Iran nuclear deal deadline missed, extended to July 1
VIENNA - Agence France-Presse
German Foreign Minister Frank-Walter Steinmeier, Chinese Foreign Minister Wang Yi, former EU foreign policy chief Catherine Ashton, French Foreign Minister Laurent Fabius, British Foreign Secretary Philip Hammond, US Secretary of State John Kerry and Russian Foreign Minister Sergey Lavrov pose for a photograph prior to a meeting of the closed-door nuclear talks with Iran, in Vienna, Austria, Monday, November 24, 2014. AFP PhotoIran and world powers failed in an enormous diplomatic push to seal a landmark nuclear deal by a Monday deadline, deciding instead to give themselves seven more months to reach agreement.
Iran and the five permanent members of the UN Security Council plus Germany will seek to strike an outline deal by March 1 and to nail down a full technical accord by July 1, officials said.
"We have had to conclude that it is not possible to get to an agreement by the deadline that was set for today (Monday) and therefore we will extend... to June 30 2015," British Foreign Secretary Philip Hammond said in Vienna.
"There will be further meetings in December. Our target is to reach a headline agreement, an agreement on the substance, within the next three months or so" and all technical aspects by July 1, he told reporters.
In the best chance to resolve the 12-year standoff over Iran's nuclear programme, the so-called P5+1 world powers have been for months seeking to turn an interim deal with Iran that expires at midnight (2300 GMT) into a lasting accord.
Such an agreement is aimed at easing fears that Tehran will develop nuclear weapons under the guise of its civilian activities, an ambition Iran denies.
It could see painful sanctions on Iran lifted, silence talk of war and represent a much-needed success for both US President Barack Obama and his Iranian counterpart Hassan Rouhani.
A deal could begin a process in which the "the relationship between Iran and the world, and the region, begins to change," Obama said in an ABC News television interview Sunday.
But a last-ditch diplomatic blitz in Vienna in recent days involving US Secretary of State John Kerry and other foreign ministers failed to bridge the remaining major differences.
This included seven meetings since Tuesday between Kerry and his Iranian counterpart, Mohammad Javad Zarif, and numerous other gatherings in the Austrian capital.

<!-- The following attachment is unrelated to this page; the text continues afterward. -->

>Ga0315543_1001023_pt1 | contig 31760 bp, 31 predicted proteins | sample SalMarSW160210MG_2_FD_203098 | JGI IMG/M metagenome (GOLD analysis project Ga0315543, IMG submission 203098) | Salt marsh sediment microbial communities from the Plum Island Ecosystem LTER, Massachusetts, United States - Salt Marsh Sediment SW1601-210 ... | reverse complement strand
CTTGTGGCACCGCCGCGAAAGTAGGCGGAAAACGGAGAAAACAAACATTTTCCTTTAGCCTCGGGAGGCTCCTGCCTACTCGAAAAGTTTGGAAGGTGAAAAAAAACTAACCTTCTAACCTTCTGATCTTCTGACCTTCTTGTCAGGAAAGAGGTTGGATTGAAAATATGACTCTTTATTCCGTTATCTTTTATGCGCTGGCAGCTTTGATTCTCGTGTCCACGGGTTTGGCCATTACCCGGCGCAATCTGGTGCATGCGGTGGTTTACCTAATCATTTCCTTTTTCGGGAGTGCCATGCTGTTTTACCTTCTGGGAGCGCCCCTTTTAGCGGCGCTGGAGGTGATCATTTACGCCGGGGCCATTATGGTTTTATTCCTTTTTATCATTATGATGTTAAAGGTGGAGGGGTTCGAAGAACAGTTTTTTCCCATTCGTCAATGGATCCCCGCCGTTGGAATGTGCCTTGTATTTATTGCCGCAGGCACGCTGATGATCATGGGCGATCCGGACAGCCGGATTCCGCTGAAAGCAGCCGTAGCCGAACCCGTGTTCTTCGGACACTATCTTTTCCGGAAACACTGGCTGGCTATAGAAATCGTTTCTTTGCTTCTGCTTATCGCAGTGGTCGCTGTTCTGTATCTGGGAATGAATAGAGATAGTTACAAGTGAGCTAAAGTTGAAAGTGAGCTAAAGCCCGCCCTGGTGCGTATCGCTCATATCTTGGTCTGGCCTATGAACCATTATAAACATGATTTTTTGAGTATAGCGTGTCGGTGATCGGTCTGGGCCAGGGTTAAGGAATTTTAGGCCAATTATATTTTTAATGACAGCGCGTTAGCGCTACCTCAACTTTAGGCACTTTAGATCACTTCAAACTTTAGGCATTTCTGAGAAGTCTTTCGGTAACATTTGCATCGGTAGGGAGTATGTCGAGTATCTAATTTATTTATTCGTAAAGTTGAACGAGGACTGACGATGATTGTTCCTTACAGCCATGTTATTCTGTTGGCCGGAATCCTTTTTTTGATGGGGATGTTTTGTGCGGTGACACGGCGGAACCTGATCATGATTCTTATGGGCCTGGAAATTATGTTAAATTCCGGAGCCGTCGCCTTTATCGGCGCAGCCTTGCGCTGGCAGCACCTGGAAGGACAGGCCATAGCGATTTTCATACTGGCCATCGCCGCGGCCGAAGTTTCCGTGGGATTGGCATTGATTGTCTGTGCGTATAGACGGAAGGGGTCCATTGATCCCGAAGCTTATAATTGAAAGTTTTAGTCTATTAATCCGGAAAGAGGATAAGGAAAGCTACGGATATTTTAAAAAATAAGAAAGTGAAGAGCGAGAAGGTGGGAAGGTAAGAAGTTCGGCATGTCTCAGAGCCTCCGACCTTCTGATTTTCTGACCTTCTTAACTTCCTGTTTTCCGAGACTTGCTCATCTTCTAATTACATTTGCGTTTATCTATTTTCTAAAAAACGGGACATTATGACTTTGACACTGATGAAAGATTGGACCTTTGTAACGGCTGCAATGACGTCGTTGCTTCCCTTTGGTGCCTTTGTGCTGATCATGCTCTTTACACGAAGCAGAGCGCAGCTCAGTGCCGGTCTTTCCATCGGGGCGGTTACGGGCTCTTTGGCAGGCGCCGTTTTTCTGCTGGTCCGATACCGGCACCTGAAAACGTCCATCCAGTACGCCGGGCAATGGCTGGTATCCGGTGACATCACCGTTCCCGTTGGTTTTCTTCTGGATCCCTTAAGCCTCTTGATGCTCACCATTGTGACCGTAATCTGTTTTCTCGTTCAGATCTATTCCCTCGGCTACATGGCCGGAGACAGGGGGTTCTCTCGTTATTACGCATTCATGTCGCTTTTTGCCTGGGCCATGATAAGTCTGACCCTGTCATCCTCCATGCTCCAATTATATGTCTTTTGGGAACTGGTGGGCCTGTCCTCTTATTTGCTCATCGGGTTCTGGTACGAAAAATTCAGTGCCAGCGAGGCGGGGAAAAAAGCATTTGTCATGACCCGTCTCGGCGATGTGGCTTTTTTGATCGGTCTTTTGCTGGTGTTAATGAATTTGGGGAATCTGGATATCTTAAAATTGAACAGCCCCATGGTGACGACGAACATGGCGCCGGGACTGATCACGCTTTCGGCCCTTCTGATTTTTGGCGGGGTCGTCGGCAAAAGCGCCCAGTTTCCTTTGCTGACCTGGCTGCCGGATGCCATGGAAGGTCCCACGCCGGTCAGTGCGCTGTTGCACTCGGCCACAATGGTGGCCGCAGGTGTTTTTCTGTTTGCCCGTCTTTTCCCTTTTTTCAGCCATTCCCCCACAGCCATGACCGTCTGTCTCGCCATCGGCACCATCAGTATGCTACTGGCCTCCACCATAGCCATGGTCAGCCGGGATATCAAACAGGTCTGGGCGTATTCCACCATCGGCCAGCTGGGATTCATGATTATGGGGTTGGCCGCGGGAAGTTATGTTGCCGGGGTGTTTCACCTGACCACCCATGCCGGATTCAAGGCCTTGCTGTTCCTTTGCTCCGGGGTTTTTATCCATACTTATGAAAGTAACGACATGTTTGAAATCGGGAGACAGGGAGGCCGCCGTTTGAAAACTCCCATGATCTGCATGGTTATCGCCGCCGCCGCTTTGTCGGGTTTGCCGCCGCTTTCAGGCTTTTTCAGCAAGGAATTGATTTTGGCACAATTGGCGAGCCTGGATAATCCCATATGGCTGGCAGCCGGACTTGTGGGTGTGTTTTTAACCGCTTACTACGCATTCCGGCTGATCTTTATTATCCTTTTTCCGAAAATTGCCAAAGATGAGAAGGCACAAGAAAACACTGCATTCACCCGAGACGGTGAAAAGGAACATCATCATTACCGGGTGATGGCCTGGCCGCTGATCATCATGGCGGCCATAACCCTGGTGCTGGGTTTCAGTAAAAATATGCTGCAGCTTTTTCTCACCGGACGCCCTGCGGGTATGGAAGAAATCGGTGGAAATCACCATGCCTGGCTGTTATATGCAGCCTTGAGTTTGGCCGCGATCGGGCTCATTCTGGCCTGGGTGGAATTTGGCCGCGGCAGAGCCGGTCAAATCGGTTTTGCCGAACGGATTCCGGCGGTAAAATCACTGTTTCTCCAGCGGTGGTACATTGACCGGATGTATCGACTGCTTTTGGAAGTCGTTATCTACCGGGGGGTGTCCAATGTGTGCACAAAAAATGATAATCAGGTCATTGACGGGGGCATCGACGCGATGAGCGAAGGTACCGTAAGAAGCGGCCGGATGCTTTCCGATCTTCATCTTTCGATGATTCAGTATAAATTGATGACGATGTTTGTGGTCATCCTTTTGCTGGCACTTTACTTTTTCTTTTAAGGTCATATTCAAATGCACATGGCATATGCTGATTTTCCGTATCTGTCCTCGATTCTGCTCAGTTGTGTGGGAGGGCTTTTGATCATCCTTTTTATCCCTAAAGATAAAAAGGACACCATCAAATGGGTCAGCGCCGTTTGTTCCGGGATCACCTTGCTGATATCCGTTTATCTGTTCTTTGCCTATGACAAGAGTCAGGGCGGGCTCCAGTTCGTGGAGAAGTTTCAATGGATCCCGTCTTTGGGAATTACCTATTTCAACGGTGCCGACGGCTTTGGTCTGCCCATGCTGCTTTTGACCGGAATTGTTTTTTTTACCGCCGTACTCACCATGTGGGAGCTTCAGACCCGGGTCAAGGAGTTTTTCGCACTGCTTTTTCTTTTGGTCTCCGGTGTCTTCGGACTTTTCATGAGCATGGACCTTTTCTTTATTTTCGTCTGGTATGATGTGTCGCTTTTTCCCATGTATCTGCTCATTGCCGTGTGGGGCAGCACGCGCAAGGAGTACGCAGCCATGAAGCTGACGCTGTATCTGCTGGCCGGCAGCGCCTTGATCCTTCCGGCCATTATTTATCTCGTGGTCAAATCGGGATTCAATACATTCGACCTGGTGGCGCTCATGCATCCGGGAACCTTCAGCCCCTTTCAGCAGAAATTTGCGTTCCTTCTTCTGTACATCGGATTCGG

Diplomats on both sides say that, despite some progress, the two sides remain far apart on two crucial points: uranium enrichment and sanctions relief.
Enriching uranium renders it suitable for peaceful purposes like nuclear power. But at high purities is is also used as the fissile core of a nuclear weapon.
Tehran wants to massively ramp up the number of enrichment centrifuges -- in order, it says, to make fuel for a fleet of power reactors that it is yet to build.
The West wants the enrichment dramatically reduced, a move which together with more stringent UN inspections and an export of Iran's uranium stocks, would make any attempt to make the bomb all but impossible.
Iran wants painful UN and Western sanctions that have strangled its vital oil exports lifted, but the powers want to stagger any relief over a long period to ensure Tehran complies with any deal.
In view of the difficulties, many experts long believed that the negotiators would put more time on the clock.
The conditions set by last November's interim deal will remain in place until July, including a continued freeze by Iran of contentious parts of its nuclear activities.
In return, Iran will keep receiving around $700 million in frozen funds per month, Hammond said.
Another extension -- as happened with an earlier deadline of July 20 -- however carries risks of its own, including possible fresh US sanctions that could lead Iran to walk away.
It will also fuel accusations from Israel -- the Middle East's sole if undeclared nuclear-armed state -- that its archfoe is merely buying time to get closer to the bomb.